Advice for Protecting Your Business Assets During a Divorce

The financial impact of a divorce can be difficult for anyone to deal with, but for those with business assets to maintain, it can be an especially concerning time. In this post, we’ll list a few effective tips for protecting your assets during a divorce.

A divorce is one of the most challenging things a person can go through. Not only is there the emotional hardship of a breakup to deal with, but the financial aspects of a divorce can also have a huge impact on the rest of your life. For business owners, this poses a very serious threat to the future of the company — especially in high-net-worth divorce cases, where a vast range of assets and large sums of money are divided between spouses.

Seek the Advice of Reputable and Experienced Divorce Lawyers

The first step of a divorce, or any legal matter, should be to seek the advice and guidance of a reputable and experienced family lawyer. For divorces involving business assets, even if the parties aren’t high-net-worth individuals, you’ll find that a high-net-worth solicitor often possesses not only the necessary skills and knowledge to handle your case but also the vital experience with legal matters involving substantial amounts of money and the division of business assets.

As someone who owns or runs a company, you’ll know how crucial it is to find the best person for an important task. It’s essential to maintain the same mindset when the time comes to choose a divorce solicitor. Shopping around for reliable and experienced high-net-worth divorce lawyers gives you have the best chance of protecting your business assets during a divorce and provides you with a more in-depth understanding of the divorce process in general.

Pre-Divorce Mistakes to Avoid

The following actions often seem sensible or tactile at the time, but they can cause problems in the long run:

  • Reaching an agreement before you get legal guidance: At this stage, you won’t know the full extent of your spouse’s assets or how they will be divided. Therefore, making agreements about the division of assets can create hostility and mistrust, as you may discover that said agreements were ill-judged.
  • Acquiring information or documents that aren’t yours: Actions such as opening your spouse’s bank statements or logging into their online banking or email accounts are not permitted by the courts. Any evidence obtained in this manner is not generally admissible.
  • Transferring assets: While it may be tempting to transfer assets to a third party or move them into trusts or offshore accounts, the courts will take the view that it was done as an act of deceit.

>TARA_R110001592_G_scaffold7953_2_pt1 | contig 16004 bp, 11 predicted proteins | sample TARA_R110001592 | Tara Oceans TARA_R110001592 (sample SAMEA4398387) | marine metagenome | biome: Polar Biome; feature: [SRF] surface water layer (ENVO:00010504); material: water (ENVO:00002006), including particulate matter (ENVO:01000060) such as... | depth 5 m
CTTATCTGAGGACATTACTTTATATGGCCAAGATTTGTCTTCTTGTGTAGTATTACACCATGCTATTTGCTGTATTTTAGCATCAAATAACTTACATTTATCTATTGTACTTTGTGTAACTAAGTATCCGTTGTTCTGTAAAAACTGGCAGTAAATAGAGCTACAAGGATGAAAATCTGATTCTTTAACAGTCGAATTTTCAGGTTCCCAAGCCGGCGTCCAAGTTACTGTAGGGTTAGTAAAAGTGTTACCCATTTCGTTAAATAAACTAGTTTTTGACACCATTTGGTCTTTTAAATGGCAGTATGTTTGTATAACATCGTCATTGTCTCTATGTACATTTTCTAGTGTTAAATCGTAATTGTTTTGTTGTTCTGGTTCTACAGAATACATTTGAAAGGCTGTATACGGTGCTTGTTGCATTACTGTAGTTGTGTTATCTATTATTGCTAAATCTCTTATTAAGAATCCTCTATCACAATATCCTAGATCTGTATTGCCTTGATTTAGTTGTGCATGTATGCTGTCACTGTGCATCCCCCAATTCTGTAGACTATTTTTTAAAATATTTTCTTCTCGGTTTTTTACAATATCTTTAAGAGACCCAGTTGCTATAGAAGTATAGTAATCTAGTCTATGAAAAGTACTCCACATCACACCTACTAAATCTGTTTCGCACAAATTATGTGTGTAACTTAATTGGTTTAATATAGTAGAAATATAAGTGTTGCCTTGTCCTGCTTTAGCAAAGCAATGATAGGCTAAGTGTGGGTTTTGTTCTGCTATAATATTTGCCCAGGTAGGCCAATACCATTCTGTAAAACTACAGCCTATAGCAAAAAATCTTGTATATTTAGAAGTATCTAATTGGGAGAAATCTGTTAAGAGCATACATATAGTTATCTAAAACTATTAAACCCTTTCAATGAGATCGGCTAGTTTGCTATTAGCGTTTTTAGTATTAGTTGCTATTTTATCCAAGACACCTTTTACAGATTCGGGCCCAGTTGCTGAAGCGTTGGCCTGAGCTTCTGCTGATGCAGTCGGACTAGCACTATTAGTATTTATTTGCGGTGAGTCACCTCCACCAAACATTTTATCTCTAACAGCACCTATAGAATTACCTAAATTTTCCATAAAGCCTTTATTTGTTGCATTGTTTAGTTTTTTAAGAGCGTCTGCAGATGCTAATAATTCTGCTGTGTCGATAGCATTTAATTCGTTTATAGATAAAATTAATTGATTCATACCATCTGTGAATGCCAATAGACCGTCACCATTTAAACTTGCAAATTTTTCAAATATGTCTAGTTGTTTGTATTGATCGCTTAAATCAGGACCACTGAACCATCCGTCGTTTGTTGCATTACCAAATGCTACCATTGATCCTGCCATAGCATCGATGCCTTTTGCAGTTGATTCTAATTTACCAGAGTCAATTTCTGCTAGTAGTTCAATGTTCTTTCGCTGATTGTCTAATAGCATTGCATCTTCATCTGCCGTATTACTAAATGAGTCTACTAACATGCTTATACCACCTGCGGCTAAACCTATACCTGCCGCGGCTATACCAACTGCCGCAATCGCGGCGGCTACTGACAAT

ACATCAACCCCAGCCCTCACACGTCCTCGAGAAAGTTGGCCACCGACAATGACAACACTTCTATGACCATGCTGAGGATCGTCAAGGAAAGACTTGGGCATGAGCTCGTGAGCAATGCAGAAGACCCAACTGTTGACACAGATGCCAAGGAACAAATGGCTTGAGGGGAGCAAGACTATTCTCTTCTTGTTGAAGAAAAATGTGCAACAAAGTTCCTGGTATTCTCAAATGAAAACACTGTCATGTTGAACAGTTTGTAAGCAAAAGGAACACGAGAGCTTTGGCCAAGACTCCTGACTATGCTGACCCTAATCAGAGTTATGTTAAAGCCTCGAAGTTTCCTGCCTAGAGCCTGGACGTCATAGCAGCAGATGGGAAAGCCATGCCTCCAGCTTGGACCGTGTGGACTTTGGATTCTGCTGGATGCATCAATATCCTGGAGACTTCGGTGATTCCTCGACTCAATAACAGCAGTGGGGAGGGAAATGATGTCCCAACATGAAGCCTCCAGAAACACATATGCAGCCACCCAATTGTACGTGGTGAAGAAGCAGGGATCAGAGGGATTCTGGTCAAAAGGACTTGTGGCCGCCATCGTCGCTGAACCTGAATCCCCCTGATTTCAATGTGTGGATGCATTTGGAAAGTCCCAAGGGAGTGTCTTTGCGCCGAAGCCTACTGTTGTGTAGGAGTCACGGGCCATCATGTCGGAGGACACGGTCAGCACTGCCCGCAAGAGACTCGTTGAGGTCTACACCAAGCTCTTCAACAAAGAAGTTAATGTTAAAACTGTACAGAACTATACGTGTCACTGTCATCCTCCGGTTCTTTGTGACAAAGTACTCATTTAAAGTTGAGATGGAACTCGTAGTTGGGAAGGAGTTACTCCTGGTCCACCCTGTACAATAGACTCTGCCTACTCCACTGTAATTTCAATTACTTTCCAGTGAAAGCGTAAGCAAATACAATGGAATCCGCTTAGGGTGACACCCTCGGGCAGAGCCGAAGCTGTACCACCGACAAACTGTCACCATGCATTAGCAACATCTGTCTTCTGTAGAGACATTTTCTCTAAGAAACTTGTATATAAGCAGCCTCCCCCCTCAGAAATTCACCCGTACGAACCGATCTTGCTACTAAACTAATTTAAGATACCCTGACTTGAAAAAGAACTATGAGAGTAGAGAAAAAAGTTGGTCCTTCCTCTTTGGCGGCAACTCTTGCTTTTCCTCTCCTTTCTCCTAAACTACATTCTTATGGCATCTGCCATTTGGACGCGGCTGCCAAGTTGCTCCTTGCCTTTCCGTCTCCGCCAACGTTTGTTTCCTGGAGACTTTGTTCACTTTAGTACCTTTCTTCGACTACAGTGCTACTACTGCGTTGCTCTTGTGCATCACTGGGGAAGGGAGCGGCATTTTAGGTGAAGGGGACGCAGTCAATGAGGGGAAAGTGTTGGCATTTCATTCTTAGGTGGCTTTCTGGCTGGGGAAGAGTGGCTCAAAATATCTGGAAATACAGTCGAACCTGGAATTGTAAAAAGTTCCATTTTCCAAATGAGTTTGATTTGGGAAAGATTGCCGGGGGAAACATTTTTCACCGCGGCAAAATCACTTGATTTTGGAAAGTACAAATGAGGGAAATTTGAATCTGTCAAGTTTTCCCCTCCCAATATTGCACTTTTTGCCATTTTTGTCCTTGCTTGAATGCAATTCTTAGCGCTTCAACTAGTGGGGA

• Move out of the marital home: Although this can be difficult for divorcing couples, it’s a good idea to remain in the marital home with your spouse and children. If you move out, your spouse could argue that they are the children’s primary caregiver and, therefore, have a greater need for housing. It’s also worth noting that this could leave them in a more favourable financial position. For business owners, this can be a serious issue, as it means you’ll have the hassle of finding new living arrangements and a financial adjustment to contend with — both of which can seriously impact your ability to run a company efficiently.

Does My Spouse Have a Stake in My Business?

When it comes to the division of assets, the court will do its utmost to ensure that the starting point is equality. As a business owner or shareholder, you may be able to deploy arguments to dispute the presumed equal division. In this instance, you have a better chance of success if you established the company before meeting or marrying your spouse.

Your first step should be to work out the value of your business assets. This can be initially handled by your business’s accountant, but if you and your spouse fail to agree on the value, you might need an independent forensic accountant’s report to settle the dispute. Once a value has been established, you will then have to agree on the percentage that your spouse is entitled to.

This may well be 50% but, depending on the arguments or nature of the case, it could differ. In these situations, the courts will consider liquidity and try to ascertain if anything can be sold from a company to satisfy the entitlement of the other party. In most cases, this comes in the form of funds or property.